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Duplicating a library

If you want to make an exact copy of one of your libraries, either as a backup or as part of moving a library to another disk, you can do so one of two ways.

Referenced Photos If you have unchecked the “Copy items to the Photos library” checkbox in the Advanced section of Photos’ preferences, then when you import photos into your library, those photos don’t get copied into the library package, but are instead referenced in whatever folder they were originally stored in.

Any such referenced photos will not be copied when duplicating the library. The duplicate copy of the library will simply reference the same photos in the same external locations. If you’re duplicating the library with the intention of transferring it to another machine, the duplicate library will not be able to find any of the external photos if they are not available from that machine.

If you want to fully copy a library with referenced photos, you can first use the File > Consolidate menu item in Photos to copy your referenced photos into the library package. When you then duplicate the library, all the photos will be included in the duplicate copy.

iCloud Photo Library If you have a library that has iCloud Photo Library enabled, then it is possible that the library will not have downloaded all the full size versions of each photo from iCloud at the time you duplicate the library. This is almost always true when the “Optimize Mac Storage” option is enabled in Photos’ preference, but can also be the case for a small number of photos even if “Download Originals” is checked instead.

If you duplicate such a library, then when you first open the duplicate copy of the library, Photos will tell you that it has to “Delete Incomplete Items” from the library before it can be opened. This process removes any photos that had not been fully downloaded before the library was duplicated. Unfortunately Photos does not tell you exactly how many photos will be affected before doing so, so the only way to know is to let it delete the incomplete items, and check the photo count of the library afterwards. This process does not affect your original iCloud library though, only the copy of the library that you’re working with here.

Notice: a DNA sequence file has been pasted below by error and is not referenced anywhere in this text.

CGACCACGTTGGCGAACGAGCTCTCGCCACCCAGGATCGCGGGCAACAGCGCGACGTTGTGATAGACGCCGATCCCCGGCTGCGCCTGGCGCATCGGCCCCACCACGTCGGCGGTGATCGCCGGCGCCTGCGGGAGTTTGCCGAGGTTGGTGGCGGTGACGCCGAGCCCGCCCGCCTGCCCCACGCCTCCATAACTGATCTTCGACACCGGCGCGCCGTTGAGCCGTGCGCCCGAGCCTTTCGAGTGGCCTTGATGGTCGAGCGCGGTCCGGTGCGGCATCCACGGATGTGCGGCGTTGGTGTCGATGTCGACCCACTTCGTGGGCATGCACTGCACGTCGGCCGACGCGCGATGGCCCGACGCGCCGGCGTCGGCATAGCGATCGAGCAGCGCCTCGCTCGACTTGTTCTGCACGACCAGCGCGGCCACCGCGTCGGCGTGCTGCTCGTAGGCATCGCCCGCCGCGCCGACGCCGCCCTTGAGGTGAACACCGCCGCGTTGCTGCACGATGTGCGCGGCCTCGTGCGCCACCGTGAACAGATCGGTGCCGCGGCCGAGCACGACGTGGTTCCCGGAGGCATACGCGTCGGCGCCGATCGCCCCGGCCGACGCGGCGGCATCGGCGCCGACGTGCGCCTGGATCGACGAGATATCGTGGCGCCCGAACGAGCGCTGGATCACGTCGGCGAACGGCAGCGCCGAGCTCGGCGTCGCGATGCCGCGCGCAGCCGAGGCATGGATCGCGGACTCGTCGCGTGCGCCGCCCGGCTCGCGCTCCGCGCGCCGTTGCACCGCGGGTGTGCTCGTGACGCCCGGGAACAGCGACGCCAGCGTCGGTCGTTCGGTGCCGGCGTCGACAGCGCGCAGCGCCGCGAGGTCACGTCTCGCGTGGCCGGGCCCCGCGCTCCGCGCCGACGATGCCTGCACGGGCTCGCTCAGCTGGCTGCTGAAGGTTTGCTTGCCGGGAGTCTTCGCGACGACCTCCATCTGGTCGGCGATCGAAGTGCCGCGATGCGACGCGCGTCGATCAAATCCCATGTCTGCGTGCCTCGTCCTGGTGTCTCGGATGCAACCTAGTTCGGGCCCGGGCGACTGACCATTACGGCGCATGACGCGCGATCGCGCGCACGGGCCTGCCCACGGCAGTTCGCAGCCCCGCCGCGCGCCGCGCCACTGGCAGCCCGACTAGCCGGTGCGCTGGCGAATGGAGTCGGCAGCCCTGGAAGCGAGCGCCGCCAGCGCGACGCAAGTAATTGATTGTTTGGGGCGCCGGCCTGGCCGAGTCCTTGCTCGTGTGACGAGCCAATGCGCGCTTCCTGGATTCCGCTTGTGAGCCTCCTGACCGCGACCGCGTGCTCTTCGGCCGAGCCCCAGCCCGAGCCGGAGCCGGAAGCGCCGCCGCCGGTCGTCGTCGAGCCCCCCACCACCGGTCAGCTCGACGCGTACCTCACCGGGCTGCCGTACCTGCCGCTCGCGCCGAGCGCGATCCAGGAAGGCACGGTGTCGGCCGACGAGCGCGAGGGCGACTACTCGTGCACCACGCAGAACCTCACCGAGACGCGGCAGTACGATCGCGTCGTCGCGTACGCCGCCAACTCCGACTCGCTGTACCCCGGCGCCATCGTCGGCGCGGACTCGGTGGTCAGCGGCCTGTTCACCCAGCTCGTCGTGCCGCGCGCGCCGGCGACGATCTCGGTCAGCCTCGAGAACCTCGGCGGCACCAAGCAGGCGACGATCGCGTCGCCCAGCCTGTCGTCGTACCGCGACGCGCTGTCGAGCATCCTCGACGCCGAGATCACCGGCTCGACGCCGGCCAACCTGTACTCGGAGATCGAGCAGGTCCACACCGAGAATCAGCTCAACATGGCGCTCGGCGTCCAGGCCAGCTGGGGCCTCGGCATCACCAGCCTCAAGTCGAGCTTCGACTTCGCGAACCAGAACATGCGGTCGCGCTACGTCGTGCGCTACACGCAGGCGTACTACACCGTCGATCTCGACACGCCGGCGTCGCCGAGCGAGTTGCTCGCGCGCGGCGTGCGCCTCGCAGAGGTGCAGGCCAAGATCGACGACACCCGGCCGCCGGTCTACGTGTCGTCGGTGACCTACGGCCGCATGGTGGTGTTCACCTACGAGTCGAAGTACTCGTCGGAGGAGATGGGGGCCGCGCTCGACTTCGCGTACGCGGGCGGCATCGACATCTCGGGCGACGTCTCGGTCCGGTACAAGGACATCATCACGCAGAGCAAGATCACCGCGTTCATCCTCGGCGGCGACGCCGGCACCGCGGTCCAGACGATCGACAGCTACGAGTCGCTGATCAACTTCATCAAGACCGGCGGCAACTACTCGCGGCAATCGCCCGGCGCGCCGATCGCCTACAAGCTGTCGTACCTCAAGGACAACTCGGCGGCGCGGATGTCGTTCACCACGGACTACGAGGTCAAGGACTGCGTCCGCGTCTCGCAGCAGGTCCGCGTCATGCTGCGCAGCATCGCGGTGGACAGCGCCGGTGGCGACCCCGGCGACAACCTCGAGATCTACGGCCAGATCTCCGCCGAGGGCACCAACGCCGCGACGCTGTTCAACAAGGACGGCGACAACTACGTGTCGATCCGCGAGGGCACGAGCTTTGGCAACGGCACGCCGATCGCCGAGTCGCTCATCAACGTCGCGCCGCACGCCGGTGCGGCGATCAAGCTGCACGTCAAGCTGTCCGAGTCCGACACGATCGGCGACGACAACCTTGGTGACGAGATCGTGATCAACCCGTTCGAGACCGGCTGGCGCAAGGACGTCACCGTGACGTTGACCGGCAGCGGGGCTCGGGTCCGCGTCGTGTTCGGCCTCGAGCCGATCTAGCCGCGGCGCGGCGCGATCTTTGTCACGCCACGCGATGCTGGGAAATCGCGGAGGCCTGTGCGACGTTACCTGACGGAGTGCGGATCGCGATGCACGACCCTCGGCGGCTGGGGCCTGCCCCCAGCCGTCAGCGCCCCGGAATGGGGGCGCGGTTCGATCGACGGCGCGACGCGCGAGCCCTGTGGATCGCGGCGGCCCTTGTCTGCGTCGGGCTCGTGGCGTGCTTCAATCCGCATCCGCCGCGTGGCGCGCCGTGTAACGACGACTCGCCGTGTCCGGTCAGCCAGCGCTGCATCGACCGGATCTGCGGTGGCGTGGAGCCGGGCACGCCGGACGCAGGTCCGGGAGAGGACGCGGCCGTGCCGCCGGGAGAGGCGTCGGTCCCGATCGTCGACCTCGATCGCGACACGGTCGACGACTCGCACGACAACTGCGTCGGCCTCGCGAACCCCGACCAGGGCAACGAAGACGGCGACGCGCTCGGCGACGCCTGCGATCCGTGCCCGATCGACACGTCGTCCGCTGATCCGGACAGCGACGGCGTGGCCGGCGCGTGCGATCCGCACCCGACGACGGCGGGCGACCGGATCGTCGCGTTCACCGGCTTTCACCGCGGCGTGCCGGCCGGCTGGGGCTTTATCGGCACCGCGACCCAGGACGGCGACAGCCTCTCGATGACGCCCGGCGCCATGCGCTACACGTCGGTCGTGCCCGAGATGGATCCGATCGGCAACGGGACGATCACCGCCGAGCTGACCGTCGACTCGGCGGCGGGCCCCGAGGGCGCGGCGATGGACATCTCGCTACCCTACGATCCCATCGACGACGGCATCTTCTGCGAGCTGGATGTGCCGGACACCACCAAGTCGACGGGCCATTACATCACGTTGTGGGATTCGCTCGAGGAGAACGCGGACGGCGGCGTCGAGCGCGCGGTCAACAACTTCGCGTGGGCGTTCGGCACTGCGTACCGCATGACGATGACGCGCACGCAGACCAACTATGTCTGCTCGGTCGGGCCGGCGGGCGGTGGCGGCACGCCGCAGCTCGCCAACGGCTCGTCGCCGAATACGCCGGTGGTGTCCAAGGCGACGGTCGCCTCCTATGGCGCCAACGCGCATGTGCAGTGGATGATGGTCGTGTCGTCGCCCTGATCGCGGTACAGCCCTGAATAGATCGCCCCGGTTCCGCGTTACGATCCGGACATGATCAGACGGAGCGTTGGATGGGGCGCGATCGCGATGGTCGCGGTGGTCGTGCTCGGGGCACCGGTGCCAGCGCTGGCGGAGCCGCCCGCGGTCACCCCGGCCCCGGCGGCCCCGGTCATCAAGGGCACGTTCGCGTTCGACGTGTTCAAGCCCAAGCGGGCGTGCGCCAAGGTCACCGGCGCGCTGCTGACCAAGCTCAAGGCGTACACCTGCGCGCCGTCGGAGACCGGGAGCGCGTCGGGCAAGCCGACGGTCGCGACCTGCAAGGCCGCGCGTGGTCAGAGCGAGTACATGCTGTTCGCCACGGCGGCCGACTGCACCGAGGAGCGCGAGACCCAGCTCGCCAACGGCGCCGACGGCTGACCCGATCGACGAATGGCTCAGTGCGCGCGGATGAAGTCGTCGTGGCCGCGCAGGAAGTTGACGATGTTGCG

Duplicate a library on an APFS volume Apple introduced a new volume format called APFS (Apple File System) starting in macOS High Sierra. APFS supports a feature called “cloning” that can save space when making copies of large files and folders. Instead of making a separate copy of all the library data up front when duplicating a library, a “clone” is made that references the same data as the original library. As further changes are made to one copy of the library or the other, APFS will automatically copy individual files as they are modified, making sure that the changes you make to one library don’t apply to both libraries.

The end result of this is that:

  1. Duplicating a library on APFS will typically only take a few seconds, no matter the size of the library.
  2. The available free space on your drive will not change after duplicating the library, even though both libraries will show in the Finder as taking up the same amount of space.
  3. Modifying one copy of the library won’t affect the other, just like a normal copy would behave on a non-APFS volume.
  4. As you modify one library or the other, you’ll slowly see additional space consumed as files are copied on demand before being modified.
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